The report is broad in scope and provides a fairly comprehensive look at the lived experiences of bisexual youth. Specifically, it seeks to answer four questions:
- Who are bisexual youth in terms of gender, race, education level, and where they reside (e.g., cities and towns, rural or suburban)?
- What are the issues facing bisexual youth, and how are those issues different from those facing their peers?
- How does bisexual identity affect young people’s well-being, and their relationships with family, school, and community?
- How can parents, educators, youth-serving agencies, and advocacy organizations better address the unique needs of bisexual youth?
The report is based on a survey of 10,000 LGBT youth aged 13-17. Of these youth, 40% identified as bisexual, queer, pansexual, or otherwise flexible in their sexuality. The report used a broad definition of bisexual because, “youth in all four of these categories share many of the same experiences, needs and concerns.” In addition, all four categories fit into this definition of bisexuality with which the authors framed the analysis:
“I call myself bisexual because I acknowledge that I have in myself the potential to be attracted—romantically and/or sexually—to people of more than one sex and/or gender, not necessarily at the same time, not necessarily in the same way, and not necessarily to the same degree.” —Robyn Ochs
The report does a nice job of looking at both overall statistics for this combined group and variations within groups. Unfortunately, beyond percentages, they fail to provide any information regarding whether the differences among and within groups are significant.
That being said, the report highlights the following results. Bisexual individuals:
- Are more likely to be a racial minority, female, and in middle school.
- Are less aware of safe spaces.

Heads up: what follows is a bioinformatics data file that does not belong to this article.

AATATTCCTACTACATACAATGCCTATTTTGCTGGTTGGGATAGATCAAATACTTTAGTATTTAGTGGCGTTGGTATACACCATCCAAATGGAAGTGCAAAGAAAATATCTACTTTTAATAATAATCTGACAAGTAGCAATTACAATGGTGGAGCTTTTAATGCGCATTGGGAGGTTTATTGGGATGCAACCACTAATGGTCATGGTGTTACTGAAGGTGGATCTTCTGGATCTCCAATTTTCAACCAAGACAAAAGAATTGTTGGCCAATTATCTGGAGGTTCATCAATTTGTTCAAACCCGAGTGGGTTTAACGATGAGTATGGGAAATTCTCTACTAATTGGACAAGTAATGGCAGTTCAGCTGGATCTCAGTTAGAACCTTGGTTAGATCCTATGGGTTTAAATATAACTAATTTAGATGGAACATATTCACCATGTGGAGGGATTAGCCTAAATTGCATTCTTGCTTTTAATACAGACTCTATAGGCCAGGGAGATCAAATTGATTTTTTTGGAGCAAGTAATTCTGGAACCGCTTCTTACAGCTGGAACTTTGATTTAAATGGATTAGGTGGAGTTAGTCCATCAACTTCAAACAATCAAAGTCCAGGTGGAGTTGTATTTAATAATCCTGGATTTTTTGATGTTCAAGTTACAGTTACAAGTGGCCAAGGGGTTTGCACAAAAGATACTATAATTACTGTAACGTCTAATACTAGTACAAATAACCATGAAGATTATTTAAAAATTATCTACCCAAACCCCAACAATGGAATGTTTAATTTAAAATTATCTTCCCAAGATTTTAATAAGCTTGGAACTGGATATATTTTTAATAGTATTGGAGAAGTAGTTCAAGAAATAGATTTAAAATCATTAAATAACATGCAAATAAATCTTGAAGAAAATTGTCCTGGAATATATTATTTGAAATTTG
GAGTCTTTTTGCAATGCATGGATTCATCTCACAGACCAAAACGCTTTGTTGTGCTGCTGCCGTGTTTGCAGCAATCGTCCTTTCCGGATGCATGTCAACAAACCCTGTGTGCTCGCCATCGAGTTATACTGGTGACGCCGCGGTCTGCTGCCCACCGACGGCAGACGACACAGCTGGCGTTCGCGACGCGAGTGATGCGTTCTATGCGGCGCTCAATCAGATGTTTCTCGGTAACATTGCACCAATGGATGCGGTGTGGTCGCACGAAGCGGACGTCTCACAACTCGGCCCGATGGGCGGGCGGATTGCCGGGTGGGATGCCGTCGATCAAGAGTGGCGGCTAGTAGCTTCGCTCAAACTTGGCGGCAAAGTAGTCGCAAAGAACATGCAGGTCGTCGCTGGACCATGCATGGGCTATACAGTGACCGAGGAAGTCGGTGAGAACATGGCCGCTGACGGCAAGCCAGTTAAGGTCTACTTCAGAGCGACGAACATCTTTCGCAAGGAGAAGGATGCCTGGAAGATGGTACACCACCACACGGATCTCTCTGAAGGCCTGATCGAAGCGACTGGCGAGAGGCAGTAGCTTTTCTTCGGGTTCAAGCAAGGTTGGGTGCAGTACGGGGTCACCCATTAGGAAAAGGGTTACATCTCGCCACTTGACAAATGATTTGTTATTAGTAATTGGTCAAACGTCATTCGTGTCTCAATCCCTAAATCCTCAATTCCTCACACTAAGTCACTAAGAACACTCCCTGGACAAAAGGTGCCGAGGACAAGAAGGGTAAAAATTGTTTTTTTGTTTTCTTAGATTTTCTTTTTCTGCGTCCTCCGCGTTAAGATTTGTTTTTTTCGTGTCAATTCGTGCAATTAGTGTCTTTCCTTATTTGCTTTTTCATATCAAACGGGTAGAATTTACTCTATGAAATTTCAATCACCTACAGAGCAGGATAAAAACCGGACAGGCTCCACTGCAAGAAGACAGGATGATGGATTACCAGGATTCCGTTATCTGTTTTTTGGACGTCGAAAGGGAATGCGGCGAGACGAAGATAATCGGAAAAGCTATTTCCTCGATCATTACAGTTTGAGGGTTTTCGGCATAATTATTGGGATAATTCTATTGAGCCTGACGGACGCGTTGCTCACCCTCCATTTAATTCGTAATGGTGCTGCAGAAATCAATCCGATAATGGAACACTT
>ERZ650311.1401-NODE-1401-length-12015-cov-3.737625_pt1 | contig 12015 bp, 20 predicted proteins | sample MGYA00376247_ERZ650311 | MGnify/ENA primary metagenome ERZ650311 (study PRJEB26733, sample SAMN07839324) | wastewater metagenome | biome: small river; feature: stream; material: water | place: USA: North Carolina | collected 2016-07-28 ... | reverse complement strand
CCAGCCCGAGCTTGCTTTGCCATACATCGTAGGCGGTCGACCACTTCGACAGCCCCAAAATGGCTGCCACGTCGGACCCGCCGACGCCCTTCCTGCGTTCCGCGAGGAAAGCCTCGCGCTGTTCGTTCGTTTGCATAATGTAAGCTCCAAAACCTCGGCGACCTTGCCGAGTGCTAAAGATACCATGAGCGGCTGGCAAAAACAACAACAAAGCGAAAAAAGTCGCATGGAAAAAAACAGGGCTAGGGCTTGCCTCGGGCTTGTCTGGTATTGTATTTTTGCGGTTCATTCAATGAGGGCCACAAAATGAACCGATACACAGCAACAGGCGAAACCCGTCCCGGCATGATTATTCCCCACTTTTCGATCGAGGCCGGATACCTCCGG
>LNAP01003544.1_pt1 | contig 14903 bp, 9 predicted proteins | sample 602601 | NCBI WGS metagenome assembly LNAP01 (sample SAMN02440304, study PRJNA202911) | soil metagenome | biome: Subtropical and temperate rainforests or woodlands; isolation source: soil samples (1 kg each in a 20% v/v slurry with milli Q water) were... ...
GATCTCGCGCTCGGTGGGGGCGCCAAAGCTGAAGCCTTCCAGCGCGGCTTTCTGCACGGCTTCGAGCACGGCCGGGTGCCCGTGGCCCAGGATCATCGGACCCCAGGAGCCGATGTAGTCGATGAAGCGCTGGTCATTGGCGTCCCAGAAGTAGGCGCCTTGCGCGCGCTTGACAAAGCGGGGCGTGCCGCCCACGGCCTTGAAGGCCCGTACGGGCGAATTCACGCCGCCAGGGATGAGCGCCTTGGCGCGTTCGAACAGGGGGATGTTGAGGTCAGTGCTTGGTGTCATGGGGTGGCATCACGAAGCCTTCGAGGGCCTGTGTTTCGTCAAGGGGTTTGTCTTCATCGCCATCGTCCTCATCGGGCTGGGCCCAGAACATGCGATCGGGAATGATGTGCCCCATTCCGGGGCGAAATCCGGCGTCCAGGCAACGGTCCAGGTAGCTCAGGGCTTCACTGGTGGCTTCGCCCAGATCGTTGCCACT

- Receive lower levels of acceptance by family, peers, schools, and their larger community, including among LGBT groups.
- Report lower levels of happiness and optimism regarding their potential to succeed.
- Experience similar challenges to trans* folks, specifically high rates of poverty, mental health issues, domestic violence, and suicide.
- Are less likely to be out to family, friends, and schools. This may relate to the unique struggles they face when coming out, including being told that bisexuality isn’t real or “just a phase,” or that they are merely promiscuous.
Interestingly, gay youth fare better on most metrics including being accepted by their family and community, having access to resources, and participating in LGBT activities.
The report also provides a plethora of ideas about how to be an ally to bisexual youth. Suggestions include:
- Educate yourself on the community characteristics and unique challenges.
- Be inclusive when teaching, particularly about bullying, harassment, and sexual violence.
- Be inclusive in language. For example, use “LGBT” instead of “gay” rights.”
- Hold yourself and those in your community accountable.
The report urges parents and caregivers to communicate acceptance of young people regardless of sexuality and gender identity, seek support from local support groups or advocacy organizations, and set clear expectations about how other should treat a bisexual.
The one item missing from the report’s suggestions is a call to, “be visible.” Since the report highlights the lack of knowledge of resources among bisexual youth, individuals and organizations with resources to offer should strive to make themselves more visible on issues of bisexuality, through the language they use, outreach efforts in which they engage, and programs and services they offer. The HRC report disappoints by offering what I see as surface-level suggestions to issues that are much deeper and broader than expected.
Other Sexual Health News This Week
It’s On Us, a Growing Movement to End Campus Sexual Assault (The White House)
Missouri’s First Same-Sex Marriage Case Heads to Court Today (St. Louis Post-Dispatch)
CCSD Addresses Parents’ Sex Education Concerns (KLAS-TV, Las Vegas)
Attention Single Parents: Having a Baby May Not Ruin You Dating Life, After All (Metro US)
Here Is Why Trojan’s New Condom Survey Should Have Us All Worried (MTV)
Duke Researchers Release HIV Vaccine Breakthrough (The Chronicle, Duke University)
The following conference proposals are due in September. Click on each title for more information and to submit.
NASPA Violence Prevention Conference, September 26